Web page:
Next you need to identify the configuration of the servers that will be part of the recommended topology.
Next you will make selections around the availability of the web front end servers and the SQL server database.
Finally, a screen will be presented with a recommended topology.
After the wizard has been created, you are presented with a graphical tool that shows you all the servers. It provides a drag and drop GUI where you can add or remove elements from the model.
The following is a result of a simulation. Notice that this topology has pretty good results however there are some warnings on the amount of time it takes to create or delete a site. Knowing what the permissions are for the majority of the users will help dictate whether this is important or not. You may even go into the model, add a different user profile that has permission to do this activity and then rerun the simulation.
Versus the result of this simulation which shows there are some potential performance problems. The SCCP comes with a very detailed reference document explaining each one of the performance indicators.
3) MOSS 2007 Management Pack for MOM 2005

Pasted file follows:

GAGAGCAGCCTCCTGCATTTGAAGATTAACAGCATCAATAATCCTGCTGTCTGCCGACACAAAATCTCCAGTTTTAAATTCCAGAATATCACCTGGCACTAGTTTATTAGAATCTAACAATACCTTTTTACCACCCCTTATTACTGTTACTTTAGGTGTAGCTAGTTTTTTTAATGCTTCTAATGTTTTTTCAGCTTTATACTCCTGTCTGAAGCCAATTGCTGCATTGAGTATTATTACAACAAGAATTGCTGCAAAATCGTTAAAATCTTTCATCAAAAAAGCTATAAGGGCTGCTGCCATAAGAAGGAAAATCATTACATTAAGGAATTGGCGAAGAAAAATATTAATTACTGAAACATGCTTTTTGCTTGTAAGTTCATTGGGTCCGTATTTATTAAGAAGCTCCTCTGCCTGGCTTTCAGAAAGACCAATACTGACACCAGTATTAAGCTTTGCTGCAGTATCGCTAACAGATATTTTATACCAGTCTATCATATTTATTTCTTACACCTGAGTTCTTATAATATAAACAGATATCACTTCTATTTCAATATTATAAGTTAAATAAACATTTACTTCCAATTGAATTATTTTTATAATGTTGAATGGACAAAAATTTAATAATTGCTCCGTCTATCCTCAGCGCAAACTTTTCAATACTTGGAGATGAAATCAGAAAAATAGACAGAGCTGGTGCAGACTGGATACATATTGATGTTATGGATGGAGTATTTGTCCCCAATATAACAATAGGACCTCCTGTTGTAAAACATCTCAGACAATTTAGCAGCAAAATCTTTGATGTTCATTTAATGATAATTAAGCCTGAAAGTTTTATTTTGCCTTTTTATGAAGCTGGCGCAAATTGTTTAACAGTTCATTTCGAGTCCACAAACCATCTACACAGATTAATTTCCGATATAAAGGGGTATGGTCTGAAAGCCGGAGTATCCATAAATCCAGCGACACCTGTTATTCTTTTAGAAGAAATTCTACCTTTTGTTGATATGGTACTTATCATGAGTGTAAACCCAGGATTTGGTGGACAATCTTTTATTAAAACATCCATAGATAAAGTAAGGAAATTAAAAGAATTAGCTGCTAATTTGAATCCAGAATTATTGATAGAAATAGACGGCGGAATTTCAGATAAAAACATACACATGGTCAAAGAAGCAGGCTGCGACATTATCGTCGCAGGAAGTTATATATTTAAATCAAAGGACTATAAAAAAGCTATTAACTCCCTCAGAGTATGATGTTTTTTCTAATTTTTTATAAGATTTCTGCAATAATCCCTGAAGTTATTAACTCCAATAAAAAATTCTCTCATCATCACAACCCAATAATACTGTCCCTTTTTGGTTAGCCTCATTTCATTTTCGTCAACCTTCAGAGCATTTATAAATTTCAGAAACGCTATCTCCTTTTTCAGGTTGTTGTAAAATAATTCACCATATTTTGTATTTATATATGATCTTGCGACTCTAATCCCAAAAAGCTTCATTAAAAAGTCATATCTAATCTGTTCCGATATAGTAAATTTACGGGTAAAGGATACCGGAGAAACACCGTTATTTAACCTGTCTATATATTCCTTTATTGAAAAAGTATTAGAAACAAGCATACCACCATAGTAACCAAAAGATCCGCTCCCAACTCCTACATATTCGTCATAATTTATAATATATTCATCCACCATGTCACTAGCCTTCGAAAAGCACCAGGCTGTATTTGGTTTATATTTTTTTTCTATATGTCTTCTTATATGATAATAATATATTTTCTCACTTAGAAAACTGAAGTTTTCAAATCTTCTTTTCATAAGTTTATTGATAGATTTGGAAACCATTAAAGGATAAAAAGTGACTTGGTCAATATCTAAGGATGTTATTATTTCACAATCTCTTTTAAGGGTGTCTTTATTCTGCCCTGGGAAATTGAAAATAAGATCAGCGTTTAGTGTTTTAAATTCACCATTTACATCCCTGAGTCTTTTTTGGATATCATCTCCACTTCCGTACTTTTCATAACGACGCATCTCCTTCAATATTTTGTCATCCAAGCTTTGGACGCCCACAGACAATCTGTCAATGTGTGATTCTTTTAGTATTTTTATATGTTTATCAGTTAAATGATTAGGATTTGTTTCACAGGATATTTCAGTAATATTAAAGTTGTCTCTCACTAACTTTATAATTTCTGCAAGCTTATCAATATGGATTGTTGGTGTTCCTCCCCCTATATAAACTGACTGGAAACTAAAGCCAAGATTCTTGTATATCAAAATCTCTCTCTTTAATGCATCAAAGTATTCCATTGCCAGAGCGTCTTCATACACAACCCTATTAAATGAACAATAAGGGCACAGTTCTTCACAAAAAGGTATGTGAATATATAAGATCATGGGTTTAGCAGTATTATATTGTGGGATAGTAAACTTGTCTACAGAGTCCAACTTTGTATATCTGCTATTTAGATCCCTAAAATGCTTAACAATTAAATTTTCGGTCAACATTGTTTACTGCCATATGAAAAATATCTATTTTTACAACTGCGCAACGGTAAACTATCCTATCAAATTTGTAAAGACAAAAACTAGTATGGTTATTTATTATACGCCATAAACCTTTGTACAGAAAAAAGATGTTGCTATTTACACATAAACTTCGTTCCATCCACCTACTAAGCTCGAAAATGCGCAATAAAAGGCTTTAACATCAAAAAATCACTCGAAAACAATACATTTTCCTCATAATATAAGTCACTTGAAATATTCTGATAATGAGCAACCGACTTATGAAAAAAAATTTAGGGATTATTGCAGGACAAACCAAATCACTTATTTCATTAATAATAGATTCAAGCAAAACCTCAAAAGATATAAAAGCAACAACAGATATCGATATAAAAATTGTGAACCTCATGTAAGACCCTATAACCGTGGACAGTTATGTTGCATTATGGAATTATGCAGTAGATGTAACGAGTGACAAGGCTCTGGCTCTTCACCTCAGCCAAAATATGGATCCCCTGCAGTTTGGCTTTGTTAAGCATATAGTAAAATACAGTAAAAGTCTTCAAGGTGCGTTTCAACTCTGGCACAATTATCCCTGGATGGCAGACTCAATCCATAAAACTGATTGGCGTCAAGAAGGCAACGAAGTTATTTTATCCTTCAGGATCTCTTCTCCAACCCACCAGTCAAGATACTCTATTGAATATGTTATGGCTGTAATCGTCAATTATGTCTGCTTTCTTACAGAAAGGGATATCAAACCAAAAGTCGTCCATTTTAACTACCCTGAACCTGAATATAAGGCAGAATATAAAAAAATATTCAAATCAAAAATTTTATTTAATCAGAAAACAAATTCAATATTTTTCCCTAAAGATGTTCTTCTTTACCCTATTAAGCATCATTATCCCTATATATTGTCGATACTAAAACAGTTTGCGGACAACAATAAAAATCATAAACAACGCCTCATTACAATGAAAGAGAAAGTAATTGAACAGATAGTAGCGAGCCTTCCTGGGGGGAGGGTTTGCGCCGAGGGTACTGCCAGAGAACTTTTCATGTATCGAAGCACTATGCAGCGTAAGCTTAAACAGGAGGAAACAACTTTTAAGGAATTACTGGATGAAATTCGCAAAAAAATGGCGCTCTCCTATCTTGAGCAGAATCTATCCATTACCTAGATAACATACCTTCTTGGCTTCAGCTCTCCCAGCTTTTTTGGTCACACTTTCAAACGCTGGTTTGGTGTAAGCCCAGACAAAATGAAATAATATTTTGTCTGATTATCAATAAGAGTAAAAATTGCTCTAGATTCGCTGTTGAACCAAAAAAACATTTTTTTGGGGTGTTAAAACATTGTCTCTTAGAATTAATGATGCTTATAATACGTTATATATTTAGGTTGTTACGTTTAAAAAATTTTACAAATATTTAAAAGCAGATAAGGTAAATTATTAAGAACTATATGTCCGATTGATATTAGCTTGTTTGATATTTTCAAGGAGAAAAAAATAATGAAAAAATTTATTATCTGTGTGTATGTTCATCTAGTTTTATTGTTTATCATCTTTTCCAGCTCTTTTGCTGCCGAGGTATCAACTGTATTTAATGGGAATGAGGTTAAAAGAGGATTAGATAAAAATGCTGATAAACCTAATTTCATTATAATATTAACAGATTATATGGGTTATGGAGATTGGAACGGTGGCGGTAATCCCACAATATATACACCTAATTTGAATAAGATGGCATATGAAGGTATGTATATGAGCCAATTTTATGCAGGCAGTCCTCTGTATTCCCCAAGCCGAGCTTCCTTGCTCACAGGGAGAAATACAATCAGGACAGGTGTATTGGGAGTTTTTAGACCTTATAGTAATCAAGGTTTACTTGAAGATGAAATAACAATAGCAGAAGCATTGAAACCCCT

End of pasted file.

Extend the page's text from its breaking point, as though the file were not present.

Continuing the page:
Now the SCCP tool will do a good job and modeling but it will not assist with the monitoring of a SharePoint environment. The SharePoint's Administrator Companion does provide a good chapter on how to monitor performance of hardware however many SharePoint Administrators require a tool that can be used to automatically notify them when something interesting has occurred in the production environment. The Microsoft Office SharePoint Server 2007 MP for MOM 2005 watches for failures or configuration problems which affect the availability and performance of Office SharePoint Server 2007. The following things are tracked:
  • Shared Services Provider (SSP) provisioning failed
  • Site Directory scan job failed
  • Enabling features failed on some sites